Some Paradise Regained | January
This English-speaking island is often mistaken for the Dominican Republic.
Without exaggeration, the best fruit I've ever had was in Dominica. It was piled onto our deck, within minutes of anchoring, by a Rastafarian who had rowed out to us on a surfboard, saying, "Enjoy de island." We were at Plymouth, on the northwest coast. A spit of land juts out from the mainland, both protecting the southwest-exposed harbor from the trades and marking the entrance from miles out at sea. While many onshore facilities are nonexistent, one ramshackle beach bar does offer Internet service and maintains a 24 hour-anchor/security watch, although dragging is unlikely, with the fine holding in a bottom of sand layered over mud.
Dominica has been called "the last gem of the Caribbean" due in large part to the extensive acreage of protected rainforest; but a reputed 365 rivers, generally hospitable islanders, and its bevy of eco-tourism activities don't blemish this rock, either.
When exploring an island with so many hidden pleasures, a personal guide is important and can be retained for a small fee; the more reputable ones have national-park credentials. In Plymouth they can be found gathered at the mouth of the Indian River. They will, as a point, offer you an oar-powered trip through the mangroves, and although this is a relaxing outing (bird-watchers should have a field day), the real feathers in Dominica's cap lie inland.
A hike to the Boiling Lake is pretty, but tough.
The hottest attraction on Dominica is Boiling Lake, set in the caldera of an active volcano. It's a place ripped from Dante's cantos, and as you follow the flow of sulfur-rich streams through the Valley of Desolation, stepping around pockets of steaming debris, you'll think twice about skipping Sunday services. Since this is a trek almost as arduous as Dante's, you'll need to be in top physical shape to even attempt it, and—as the poet had Virgil—you'll also need to hire an aforementioned guide to show you where to tread. But where else on this earth can you bathe under a hot waterfall?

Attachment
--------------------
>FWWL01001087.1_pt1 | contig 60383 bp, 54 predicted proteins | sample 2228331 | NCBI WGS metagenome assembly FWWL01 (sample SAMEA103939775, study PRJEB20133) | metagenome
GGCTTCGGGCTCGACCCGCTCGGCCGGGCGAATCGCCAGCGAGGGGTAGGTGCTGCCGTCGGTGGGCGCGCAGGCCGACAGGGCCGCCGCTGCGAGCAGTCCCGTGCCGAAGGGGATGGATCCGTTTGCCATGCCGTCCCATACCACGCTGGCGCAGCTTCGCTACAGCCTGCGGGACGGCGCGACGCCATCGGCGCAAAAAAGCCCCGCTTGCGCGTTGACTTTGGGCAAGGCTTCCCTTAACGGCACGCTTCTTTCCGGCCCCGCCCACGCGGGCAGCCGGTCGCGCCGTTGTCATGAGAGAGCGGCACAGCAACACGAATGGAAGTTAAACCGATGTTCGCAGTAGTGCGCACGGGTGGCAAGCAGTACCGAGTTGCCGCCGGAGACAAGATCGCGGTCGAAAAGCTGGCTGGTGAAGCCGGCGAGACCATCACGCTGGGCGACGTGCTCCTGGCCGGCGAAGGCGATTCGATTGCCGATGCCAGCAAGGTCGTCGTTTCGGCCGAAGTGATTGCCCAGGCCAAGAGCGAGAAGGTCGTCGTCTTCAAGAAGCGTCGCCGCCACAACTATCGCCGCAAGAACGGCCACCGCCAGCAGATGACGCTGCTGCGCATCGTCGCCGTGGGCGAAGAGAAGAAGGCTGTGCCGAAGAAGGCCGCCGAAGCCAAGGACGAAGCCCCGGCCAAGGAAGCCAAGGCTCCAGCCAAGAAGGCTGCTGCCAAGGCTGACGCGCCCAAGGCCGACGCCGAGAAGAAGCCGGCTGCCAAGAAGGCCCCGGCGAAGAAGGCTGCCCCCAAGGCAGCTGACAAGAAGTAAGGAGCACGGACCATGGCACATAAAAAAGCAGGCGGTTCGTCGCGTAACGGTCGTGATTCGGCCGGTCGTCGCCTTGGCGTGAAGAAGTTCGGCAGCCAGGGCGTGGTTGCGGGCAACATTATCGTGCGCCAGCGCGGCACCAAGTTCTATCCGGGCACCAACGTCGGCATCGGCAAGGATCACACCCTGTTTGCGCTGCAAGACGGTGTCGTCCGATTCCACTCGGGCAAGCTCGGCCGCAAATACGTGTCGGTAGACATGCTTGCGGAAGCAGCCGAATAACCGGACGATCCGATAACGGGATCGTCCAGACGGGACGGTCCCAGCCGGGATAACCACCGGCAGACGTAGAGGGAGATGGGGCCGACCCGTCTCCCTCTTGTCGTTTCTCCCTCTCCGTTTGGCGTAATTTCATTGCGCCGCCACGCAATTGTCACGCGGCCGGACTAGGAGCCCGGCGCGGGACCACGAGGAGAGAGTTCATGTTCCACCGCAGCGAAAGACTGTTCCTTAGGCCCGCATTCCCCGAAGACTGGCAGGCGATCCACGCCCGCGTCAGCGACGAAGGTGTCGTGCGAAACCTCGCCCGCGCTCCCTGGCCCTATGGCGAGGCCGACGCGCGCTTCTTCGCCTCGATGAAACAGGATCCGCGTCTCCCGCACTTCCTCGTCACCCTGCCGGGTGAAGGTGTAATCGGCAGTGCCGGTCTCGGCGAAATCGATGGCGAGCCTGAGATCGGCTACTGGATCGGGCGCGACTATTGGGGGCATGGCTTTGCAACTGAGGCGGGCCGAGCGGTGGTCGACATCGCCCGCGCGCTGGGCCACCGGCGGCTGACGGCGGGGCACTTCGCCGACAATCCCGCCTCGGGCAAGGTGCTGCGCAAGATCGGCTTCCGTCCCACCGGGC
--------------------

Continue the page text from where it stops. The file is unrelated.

For those who aren't up for a full day on the trail, a short swim up Titou Gorge is one of the more surreal experiences on any Caribbean island. With your body immersed in brisk water, the moss-coated cliffs fold in above as you swim toward the waterfall at the head of the gorge. A small hollow in the rocks allows you to lounge at the base of the waterfall and photograph your companions.
Other natural wonders dot this 290-square-mile island. Victoria Falls, Trafalgar Falls, and the Emerald Pool are just a few, but remember to experience these when the cruise ships aren't docked in Roseau (an abysmal town; avoid the capital at all costs). When the crowds are in, head to the cliffs on the eastern shores of the island; to the Caribe Indian Reservation for hand-woven reed hats, valises, and jugs; or out to sea. The waters around Dominica are one of the premiere calving grounds for sperm whale, recognizable from afar by their bifurcated spouts of water.
Destinations To Die For
January: Plymouth Harbor, Dominica
February: The Spanish Virgin Islands
March: Mazatlan, Mexico
April: Man-O-War Cay, Bahamas
May: Southport, North Carolina
June: Greenport, New York
July: New York, New York
August: Penobscot Bay, Maine
September: Block Island, Rhode Island
October: Panama City, Florida
November: Key West, Florida
December: Staniel Cay, Bahamas
This article originally appeared in the December 2007 issue of Power & Motoryacht magazine.